Online, a source claiming to represent a Russian fighter-jet pilot surfaced with the picture and said two Su-35s tailed and “humiliated” the US jets until a Japanese F-15 surfaced to support the F/A-18s, which the Russians also said were out-maneuvered and embarrassed.
Russian commenters rushed to brand the incident as proof of the “total superiority of the Russian and the total humiliation of the Americans.”
A U.S. Navy F/A-18C in flight.
(U.S. Air Force photo)
The same source previously said they beat a US F-22 stealth fighter in a mock dogfight — a fighting scenario that involves close-range turning and maneuvering — in the skies above Syria, but this incident supposedly took place over Russia’s far-east region.
Lt. Cmdr. Joe Hontz, a US European Command spokesman, told Business Insider that US “aircraft and ships routinely interact with Russian units in international airspace and seas, and most interactions are safe and professional.”
“Unless an interaction is unsafe, we will not discuss specific details,” Hontz added.
This suggests that either the encounter happened and was deemed totally safe, or that the encounter did not happen.
The US did have an aircraft carrier, the USS Ronald Regan, in Russia’s far-east region and in Japan in late January 2019. Japanese fighter jets regularly train with the US.
Russia’s Su-35 holds several advantages over US F/A-18s in dogfights. But, as Business Insider has extensively reported, dogfighting — the focus of World War II air-to-air combat — has taken on a drastically reduced importance in real combat.
The F-15’s dogfighting abilities more closely match up with the Su-35, but, again, these jets now mainly seek to fight and win medium-range standoffs with guided missiles, rather than participate in dogfights.
Additionally, Russian media has a history of running with tales of military or moral victories in their armed forces that usually end with something for Russians to cheer about at the expense of US, which is usually exposed as incompetent.
This article originally appeared on Business Insider. Follow @BusinessInsider on Twitter.
Veterans visit their fallen brothers and sisters at cemeteries all around the globe every day. Most people pay their respects by leaving some flowers to decorate the area while others leave a personal touch. Some of the tokens left at gravesites have rich history and deep meaning.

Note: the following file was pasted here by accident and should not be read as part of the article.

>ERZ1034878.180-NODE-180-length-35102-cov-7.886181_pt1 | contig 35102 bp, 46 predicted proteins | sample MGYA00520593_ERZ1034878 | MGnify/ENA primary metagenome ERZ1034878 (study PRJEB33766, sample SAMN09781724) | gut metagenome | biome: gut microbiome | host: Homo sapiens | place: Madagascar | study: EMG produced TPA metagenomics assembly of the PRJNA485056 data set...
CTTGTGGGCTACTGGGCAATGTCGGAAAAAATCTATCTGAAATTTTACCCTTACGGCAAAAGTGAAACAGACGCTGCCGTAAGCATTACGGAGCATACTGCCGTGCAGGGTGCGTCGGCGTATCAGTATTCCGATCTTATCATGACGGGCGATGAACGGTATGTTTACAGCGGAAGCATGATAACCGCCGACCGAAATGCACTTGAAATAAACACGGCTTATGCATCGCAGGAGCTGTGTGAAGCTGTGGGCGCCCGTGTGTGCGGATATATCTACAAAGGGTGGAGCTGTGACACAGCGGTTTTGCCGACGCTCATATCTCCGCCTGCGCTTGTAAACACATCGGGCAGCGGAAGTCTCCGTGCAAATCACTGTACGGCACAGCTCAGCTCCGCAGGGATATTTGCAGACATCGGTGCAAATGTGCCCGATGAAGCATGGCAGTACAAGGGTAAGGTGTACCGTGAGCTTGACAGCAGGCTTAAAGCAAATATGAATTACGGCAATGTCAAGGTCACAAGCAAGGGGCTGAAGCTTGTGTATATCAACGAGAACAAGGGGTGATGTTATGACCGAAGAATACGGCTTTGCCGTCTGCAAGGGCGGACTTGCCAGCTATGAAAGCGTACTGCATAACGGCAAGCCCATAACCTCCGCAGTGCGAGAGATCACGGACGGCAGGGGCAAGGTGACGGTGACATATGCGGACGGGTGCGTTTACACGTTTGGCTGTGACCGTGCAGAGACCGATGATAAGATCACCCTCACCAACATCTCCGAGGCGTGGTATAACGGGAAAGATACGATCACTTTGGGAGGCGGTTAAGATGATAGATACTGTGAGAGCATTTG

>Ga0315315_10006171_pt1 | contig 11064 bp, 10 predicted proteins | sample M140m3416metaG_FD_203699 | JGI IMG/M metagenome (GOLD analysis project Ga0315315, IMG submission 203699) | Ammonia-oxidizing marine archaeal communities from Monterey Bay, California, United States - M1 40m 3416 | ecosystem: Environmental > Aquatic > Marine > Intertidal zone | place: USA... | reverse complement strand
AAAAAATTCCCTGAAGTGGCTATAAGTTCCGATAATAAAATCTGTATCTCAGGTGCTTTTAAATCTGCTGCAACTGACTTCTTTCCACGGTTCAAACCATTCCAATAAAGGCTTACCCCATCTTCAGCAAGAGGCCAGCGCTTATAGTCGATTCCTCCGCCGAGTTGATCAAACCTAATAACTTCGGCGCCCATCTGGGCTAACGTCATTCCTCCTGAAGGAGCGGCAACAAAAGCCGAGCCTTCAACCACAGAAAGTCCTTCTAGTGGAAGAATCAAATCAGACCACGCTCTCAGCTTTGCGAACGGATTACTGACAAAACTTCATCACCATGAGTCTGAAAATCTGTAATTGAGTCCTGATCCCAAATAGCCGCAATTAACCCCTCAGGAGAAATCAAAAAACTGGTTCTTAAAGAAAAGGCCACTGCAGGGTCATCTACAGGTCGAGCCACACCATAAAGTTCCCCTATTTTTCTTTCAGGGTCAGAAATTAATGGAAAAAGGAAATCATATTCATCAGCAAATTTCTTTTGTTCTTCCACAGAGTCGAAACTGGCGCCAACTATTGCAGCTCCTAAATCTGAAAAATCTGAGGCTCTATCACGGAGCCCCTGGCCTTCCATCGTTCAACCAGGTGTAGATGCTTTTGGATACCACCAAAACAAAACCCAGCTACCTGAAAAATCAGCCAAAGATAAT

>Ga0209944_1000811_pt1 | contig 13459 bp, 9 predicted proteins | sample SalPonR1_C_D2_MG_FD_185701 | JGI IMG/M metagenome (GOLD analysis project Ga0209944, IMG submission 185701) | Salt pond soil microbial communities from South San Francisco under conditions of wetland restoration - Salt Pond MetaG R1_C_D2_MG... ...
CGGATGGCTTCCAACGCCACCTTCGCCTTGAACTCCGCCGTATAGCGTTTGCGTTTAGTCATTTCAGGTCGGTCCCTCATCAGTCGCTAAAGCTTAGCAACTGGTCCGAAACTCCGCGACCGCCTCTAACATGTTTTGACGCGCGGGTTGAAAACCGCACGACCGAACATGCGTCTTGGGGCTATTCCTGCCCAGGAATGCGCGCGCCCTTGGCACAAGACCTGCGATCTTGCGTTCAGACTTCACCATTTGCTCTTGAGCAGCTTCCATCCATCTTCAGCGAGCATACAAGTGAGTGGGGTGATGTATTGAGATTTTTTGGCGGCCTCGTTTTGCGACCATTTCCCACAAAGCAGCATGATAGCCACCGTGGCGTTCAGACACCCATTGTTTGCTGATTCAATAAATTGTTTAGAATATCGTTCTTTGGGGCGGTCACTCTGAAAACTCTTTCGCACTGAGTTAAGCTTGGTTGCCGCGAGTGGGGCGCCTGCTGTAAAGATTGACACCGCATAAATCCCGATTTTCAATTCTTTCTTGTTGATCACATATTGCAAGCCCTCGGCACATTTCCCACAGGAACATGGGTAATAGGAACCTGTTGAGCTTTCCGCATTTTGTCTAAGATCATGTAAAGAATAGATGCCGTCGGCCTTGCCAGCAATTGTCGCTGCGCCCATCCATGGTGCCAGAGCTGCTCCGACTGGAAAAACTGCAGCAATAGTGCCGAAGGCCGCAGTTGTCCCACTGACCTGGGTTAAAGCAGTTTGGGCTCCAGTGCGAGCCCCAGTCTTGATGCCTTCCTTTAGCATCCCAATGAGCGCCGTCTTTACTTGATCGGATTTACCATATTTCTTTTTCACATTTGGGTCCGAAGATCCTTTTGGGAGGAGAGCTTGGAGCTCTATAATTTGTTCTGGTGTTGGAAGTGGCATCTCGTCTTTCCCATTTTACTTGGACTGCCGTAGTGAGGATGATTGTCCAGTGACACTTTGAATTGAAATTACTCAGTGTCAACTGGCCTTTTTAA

Check out these five ways we’ve paid homage to our fallen.
1. Connection through coins
We’re not talking about command coins, even though leaving one is still respectful. We’re talking about quarters, dimes, and nickels. Each coin has a special meaning attached to them that dates back to WWII.
A penny on a headstone is a message to the fallen’s family that someone visited the grave to pay their respects.
A nickel indicates the grave was visited by another veteran who trained in boot camp with the deceased.
A dime means the veterans served together in some way.
A quarter tells the family that someone visited the site who was near the hero when he or she died.
Actor and Army Veteran Don Knotts’ gravestone. (Source: Wikipedia Commons)
2. Placing stones on the headstones
If you’ve haven’t seen “Schindler’s List,” then you need to stream it tonight after you buy a box of tissues (trust me, you’re going to need them). At the very end of the film, you’ll see a powerful moment where “Schindler’s Jews” and the actors who played them in the film place stones on his grave site.
Many Jewish military veterans continue this tradition placing stones on the graves to help keep the dead from haunting the living.
3. Sticking lit cigarettes into the ground
Go to any base, and you’ll see service members “smoking and joking” at designated areas called “smoke pits.” It’s a time where we socialize while puffing on a cigarette or enjoying a lip full of dip.
If the fallen was known for his or her tobacco use, lighting a cigarette for them to smoke is a standard practice.
4. Leaving a small bottle or two of liquor
The majority of service members drink — it’s just what we do when we bond with our military brothers and sisters. So that tradition carries on well after we get out. When we visit one of our fallen comrades at the cemetery, we commonly bring their favorite alcoholic beverage with us and leave it behind.
If we feel like it, we’ll even take a shot with them.
There’s nothing better for veterans than to get together with their military family while visiting a deceased grave site and relive the good times through story. Having a few beers and reminding the group all the funny experiences you had with the fallen can be incredibly therapeutic and bring the group closer together.
What are some unique ways you’ve paid you’re respects? Comment below.
Most people are familiar with the basics: Slap together enough uranium or plutonium and — kaboom! — you have a nuclear blast. But the details of how these complex devices are made, delivered, and controlled can make the difference between keeping the peace and sparking a cataclysm.
It doesn’t help that there’s more than 60 years’ worth of convoluted terminology surrounding the complex policies and politics of nuclear weapons. There are words like isotopes, tritium, and yellowcake; abbreviations such as HEU, LEU, SSBN, and CVID; and the subtle yet striking difference between uranium-235 and uranium-238.
As US Secretary of State Mike Pompeo resumes talks with North Korea over its nuclear weapons program, we’ve defined some of the most important (and misunderstood) words, phrases, and acronyms here.